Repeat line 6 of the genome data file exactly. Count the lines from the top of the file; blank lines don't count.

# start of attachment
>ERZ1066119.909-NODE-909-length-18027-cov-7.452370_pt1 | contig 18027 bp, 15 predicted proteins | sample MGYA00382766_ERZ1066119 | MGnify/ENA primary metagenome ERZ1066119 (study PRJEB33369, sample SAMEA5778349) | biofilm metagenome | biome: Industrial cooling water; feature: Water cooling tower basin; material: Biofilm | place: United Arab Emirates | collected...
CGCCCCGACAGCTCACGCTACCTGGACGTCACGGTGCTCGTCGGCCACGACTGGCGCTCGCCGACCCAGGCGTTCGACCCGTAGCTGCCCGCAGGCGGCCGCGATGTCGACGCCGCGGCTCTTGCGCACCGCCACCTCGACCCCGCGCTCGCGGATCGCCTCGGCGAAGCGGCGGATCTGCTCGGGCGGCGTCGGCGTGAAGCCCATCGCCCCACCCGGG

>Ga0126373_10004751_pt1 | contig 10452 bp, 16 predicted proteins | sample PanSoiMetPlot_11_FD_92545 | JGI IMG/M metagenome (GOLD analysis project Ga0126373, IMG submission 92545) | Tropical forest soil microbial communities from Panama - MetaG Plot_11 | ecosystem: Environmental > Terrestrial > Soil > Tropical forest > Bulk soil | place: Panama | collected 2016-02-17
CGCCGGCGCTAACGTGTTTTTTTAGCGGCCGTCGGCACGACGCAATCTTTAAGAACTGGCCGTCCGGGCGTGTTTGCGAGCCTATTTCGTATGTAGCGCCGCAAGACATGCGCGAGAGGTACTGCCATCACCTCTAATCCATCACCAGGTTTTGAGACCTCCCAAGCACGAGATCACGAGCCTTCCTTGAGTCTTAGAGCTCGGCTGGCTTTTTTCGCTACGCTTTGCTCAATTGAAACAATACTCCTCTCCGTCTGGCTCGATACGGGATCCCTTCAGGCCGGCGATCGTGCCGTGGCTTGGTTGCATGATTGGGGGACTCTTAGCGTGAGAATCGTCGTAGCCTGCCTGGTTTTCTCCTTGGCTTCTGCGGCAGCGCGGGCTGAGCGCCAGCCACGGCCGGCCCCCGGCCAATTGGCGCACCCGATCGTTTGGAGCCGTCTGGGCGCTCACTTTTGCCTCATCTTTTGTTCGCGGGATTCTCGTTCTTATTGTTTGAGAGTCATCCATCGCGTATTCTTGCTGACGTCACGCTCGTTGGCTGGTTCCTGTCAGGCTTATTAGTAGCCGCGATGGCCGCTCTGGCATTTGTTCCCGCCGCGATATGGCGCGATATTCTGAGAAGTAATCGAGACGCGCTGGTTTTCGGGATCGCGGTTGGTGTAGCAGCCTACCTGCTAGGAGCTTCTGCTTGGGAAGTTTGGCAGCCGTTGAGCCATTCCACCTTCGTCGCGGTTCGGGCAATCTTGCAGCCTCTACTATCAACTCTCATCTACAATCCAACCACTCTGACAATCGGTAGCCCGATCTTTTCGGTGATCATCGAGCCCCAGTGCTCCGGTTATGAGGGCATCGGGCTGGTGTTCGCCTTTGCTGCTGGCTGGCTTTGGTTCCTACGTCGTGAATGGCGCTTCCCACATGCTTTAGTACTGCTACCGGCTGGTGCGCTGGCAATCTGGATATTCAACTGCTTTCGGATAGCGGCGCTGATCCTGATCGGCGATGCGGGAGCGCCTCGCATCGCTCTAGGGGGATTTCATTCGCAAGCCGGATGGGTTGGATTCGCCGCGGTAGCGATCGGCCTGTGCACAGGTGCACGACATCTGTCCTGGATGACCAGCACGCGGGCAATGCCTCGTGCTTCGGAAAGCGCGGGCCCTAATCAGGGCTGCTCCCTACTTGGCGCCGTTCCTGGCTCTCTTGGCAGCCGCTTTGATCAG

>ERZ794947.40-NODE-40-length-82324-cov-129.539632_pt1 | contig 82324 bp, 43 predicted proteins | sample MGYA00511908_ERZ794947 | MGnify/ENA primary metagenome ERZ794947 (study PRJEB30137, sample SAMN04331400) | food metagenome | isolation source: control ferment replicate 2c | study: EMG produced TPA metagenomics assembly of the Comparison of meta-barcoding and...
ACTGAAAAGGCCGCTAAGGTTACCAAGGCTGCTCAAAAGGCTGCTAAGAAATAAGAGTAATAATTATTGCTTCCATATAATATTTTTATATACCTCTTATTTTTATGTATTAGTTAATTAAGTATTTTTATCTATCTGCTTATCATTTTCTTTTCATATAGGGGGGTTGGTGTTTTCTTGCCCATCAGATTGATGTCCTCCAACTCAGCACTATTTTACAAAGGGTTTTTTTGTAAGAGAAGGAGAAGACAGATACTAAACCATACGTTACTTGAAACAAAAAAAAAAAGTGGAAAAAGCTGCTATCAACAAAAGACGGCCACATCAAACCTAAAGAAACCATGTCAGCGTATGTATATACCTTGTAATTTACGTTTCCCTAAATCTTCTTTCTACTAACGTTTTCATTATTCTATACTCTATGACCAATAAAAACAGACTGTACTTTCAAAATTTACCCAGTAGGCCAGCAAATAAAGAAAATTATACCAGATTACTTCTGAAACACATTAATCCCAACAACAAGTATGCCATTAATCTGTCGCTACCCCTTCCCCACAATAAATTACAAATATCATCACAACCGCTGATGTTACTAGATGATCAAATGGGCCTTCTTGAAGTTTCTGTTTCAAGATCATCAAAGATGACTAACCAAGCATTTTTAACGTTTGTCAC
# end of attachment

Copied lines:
ACTGAAAAGGCCGCTAAGGTTACCAAGGCTGCTCAAAAGGCTGCTAAGAAATAAGAGTAATAATTATTGCTTCCATATAATATTTTTATATACCTCTTATTTTTATGTATTAGTTAATTAAGTATTTTTATCTATCTGCTTATCATTTTCTTTTCATATAGGGGGGTTGGTGTTTTCTTGCCCATCAGATTGATGTCCTCCAACTCAGCACTATTTTACAAAGGGTTTTTTTGTAAGAGAAGGAGAAGACAGATACTAAACCATACGTTACTTGAAACAAAAAAAAAAAGTGGAAAAAGCTGCTATCAACAAAAGACGGCCACATCAAACCTAAAGAAACCATGTCAGCGTATGTATATACCTTGTAATTTACGTTTCCCTAAATCTTCTTTCTACTAACGTTTTCATTATTCTATACTCTATGACCAATAAAAACAGACTGTACTTTCAAAATTTACCCAGTAGGCCAGCAAATAAAGAAAATTATACCAGATTACTTCTGAAACACATTAATCCCAACAACAAGTATGCCATTAATCTGTCGCTACCCCTTCCCCACAATAAATTACAAATATCATCACAACCGCTGATGTTACTAGATGATCAAATGGGCCTTCTTGAAGTTTCTGTTTCAAGATCATCAAAGATGACTAACCAAGCATTTTTAACGTTTGTCAC